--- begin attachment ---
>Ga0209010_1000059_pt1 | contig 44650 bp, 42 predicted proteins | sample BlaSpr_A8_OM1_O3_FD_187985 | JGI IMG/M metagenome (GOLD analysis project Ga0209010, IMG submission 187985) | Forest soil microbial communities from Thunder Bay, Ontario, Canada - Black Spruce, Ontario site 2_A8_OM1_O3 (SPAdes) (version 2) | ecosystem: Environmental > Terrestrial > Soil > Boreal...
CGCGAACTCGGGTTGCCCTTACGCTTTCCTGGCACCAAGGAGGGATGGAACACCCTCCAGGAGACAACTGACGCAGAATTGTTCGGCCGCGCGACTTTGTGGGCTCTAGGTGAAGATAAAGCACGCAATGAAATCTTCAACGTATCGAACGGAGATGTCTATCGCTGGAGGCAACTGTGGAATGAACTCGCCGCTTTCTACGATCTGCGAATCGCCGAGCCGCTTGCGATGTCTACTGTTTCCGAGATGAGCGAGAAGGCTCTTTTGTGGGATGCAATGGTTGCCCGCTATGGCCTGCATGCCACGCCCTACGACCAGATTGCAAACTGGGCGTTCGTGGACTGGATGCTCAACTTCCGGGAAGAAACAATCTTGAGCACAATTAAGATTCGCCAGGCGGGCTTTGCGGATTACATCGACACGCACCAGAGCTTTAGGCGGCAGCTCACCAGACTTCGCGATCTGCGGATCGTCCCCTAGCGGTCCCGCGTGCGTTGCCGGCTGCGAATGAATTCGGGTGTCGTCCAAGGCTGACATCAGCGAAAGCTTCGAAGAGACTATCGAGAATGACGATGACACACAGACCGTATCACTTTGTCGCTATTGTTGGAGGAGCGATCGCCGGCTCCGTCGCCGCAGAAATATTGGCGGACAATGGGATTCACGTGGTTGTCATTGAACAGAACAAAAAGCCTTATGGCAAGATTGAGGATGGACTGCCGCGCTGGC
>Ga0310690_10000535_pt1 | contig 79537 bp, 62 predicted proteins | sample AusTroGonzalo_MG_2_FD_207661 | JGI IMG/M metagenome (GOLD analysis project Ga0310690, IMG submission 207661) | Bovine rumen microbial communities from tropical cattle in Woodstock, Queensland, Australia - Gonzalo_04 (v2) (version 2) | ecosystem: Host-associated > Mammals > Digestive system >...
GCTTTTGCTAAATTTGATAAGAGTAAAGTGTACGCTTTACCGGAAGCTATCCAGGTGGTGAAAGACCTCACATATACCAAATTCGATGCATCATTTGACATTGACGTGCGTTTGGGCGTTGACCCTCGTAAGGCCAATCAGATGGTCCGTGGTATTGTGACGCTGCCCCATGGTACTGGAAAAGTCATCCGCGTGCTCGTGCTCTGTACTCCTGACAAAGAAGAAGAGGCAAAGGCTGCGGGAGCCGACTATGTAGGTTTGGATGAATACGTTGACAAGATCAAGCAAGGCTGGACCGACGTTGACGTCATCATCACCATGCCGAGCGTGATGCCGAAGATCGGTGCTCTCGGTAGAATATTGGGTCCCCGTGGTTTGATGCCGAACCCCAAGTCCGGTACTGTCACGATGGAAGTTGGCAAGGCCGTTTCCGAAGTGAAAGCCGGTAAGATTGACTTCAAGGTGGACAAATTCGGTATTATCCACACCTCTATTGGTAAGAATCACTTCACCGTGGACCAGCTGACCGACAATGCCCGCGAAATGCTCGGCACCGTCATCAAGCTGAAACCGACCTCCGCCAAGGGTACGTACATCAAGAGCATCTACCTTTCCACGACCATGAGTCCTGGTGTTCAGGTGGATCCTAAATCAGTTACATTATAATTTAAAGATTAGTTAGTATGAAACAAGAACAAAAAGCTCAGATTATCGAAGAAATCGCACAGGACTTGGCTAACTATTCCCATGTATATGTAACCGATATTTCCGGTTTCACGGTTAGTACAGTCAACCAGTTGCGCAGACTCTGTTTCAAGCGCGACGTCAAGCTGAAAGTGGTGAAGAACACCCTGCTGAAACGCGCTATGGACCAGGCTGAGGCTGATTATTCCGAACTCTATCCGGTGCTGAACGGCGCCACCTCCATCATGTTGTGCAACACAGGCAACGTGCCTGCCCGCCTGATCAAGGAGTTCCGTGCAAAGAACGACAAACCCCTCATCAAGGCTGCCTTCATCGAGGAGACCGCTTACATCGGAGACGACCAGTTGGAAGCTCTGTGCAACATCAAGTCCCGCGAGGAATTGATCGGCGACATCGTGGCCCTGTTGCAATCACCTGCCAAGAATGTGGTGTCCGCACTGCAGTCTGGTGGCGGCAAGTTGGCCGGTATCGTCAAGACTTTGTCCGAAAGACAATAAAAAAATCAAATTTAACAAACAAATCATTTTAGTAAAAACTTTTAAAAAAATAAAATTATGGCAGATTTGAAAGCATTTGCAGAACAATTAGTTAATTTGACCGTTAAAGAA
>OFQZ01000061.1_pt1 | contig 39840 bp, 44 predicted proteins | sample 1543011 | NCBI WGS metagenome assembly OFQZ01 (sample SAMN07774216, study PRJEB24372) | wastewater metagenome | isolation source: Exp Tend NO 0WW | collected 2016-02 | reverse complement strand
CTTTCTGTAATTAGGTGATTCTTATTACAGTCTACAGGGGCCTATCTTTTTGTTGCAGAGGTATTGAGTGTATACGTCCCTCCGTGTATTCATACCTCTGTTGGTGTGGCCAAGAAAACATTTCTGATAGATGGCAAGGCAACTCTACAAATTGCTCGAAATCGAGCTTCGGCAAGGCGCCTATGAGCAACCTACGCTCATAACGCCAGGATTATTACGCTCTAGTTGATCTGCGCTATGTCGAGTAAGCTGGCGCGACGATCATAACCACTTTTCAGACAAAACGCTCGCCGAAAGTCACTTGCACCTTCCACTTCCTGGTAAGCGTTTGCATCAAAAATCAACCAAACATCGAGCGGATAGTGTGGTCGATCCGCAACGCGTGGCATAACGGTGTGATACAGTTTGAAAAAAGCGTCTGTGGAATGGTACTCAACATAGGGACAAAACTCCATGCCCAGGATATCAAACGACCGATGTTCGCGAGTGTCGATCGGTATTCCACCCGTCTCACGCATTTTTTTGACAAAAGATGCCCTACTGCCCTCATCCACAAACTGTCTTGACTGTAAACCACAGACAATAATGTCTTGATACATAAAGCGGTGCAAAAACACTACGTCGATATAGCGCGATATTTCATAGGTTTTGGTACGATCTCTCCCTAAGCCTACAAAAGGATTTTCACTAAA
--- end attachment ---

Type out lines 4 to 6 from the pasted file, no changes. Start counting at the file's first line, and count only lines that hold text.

GCTTTTGCTAAATTTGATAAGAGTAAAGTGTACGCTTTACCGGAAGCTATCCAGGTGGTGAAAGACCTCACATATACCAAATTCGATGCATCATTTGACATTGACGTGCGTTTGGGCGTTGACCCTCGTAAGGCCAATCAGATGGTCCGTGGTATTGTGACGCTGCCCCATGGTACTGGAAAAGTCATCCGCGTGCTCGTGCTCTGTACTCCTGACAAAGAAGAAGAGGCAAAGGCTGCGGGAGCCGACTATGTAGGTTTGGATGAATACGTTGACAAGATCAAGCAAGGCTGGACCGACGTTGACGTCATCATCACCATGCCGAGCGTGATGCCGAAGATCGGTGCTCTCGGTAGAATATTGGGTCCCCGTGGTTTGATGCCGAACCCCAAGTCCGGTACTGTCACGATGGAAGTTGGCAAGGCCGTTTCCGAAGTGAAAGCCGGTAAGATTGACTTCAAGGTGGACAAATTCGGTATTATCCACACCTCTATTGGTAAGAATCACTTCACCGTGGACCAGCTGACCGACAATGCCCGCGAAATGCTCGGCACCGTCATCAAGCTGAAACCGACCTCCGCCAAGGGTACGTACATCAAGAGCATCTACCTTTCCACGACCATGAGTCCTGGTGTTCAGGTGGATCCTAAATCAGTTACATTATAATTTAAAGATTAGTTAGTATGAAACAAGAACAAAAAGCTCAGATTATCGAAGAAATCGCACAGGACTTGGCTAACTATTCCCATGTATATGTAACCGATATTTCCGGTTTCACGGTTAGTACAGTCAACCAGTTGCGCAGACTCTGTTTCAAGCGCGACGTCAAGCTGAAAGTGGTGAAGAACACCCTGCTGAAACGCGCTATGGACCAGGCTGAGGCTGATTATTCCGAACTCTATCCGGTGCTGAACGGCGCCACCTCCATCATGTTGTGCAACACAGGCAACGTGCCTGCCCGCCTGATCAAGGAGTTCCGTGCAAAGAACGACAAACCCCTCATCAAGGCTGCCTTCATCGAGGAGACCGCTTACATCGGAGACGACCAGTTGGAAGCTCTGTGCAACATCAAGTCCCGCGAGGAATTGATCGGCGACATCGTGGCCCTGTTGCAATCACCTGCCAAGAATGTGGTGTCCGCACTGCAGTCTGGTGGCGGCAAGTTGGCCGGTATCGTCAAGACTTTGTCCGAAAGACAATAAAAAAATCAAATTTAACAAACAAATCATTTTAGTAAAAACTTTTAAAAAAATAAAATTATGGCAGATTTGAAAGCATTTGCAGAACAATTAGTTAATTTGACCGTTAAAGAA
>OFQZ01000061.1_pt1 | contig 39840 bp, 44 predicted proteins | sample 1543011 | NCBI WGS metagenome assembly OFQZ01 (sample SAMN07774216, study PRJEB24372) | wastewater metagenome | isolation source: Exp Tend NO 0WW | collected 2016-02 | reverse complement strand
CTTTCTGTAATTAGGTGATTCTTATTACAGTCTACAGGGGCCTATCTTTTTGTTGCAGAGGTATTGAGTGTATACGTCCCTCCGTGTATTCATACCTCTGTTGGTGTGGCCAAGAAAACATTTCTGATAGATGGCAAGGCAACTCTACAAATTGCTCGAAATCGAGCTTCGGCAAGGCGCCTATGAGCAACCTACGCTCATAACGCCAGGATTATTACGCTCTAGTTGATCTGCGCTATGTCGAGTAAGCTGGCGCGACGATCATAACCACTTTTCAGACAAAACGCTCGCCGAAAGTCACTTGCACCTTCCACTTCCTGGTAAGCGTTTGCATCAAAAATCAACCAAACATCGAGCGGATAGTGTGGTCGATCCGCAACGCGTGGCATAACGGTGTGATACAGTTTGAAAAAAGCGTCTGTGGAATGGTACTCAACATAGGGACAAAACTCCATGCCCAGGATATCAAACGACCGATGTTCGCGAGTGTCGATCGGTATTCCACCCGTCTCACGCATTTTTTTGACAAAAGATGCCCTACTGCCCTCATCCACAAACTGTCTTGACTGTAAACCACAGACAATAATGTCTTGATACATAAAGCGGTGCAAAAACACTACGTCGATATAGCGCGATATTTCATAGGTTTTGGTACGATCTCTCCCTAAGCCTACAAAAGGATTTTCACTAAA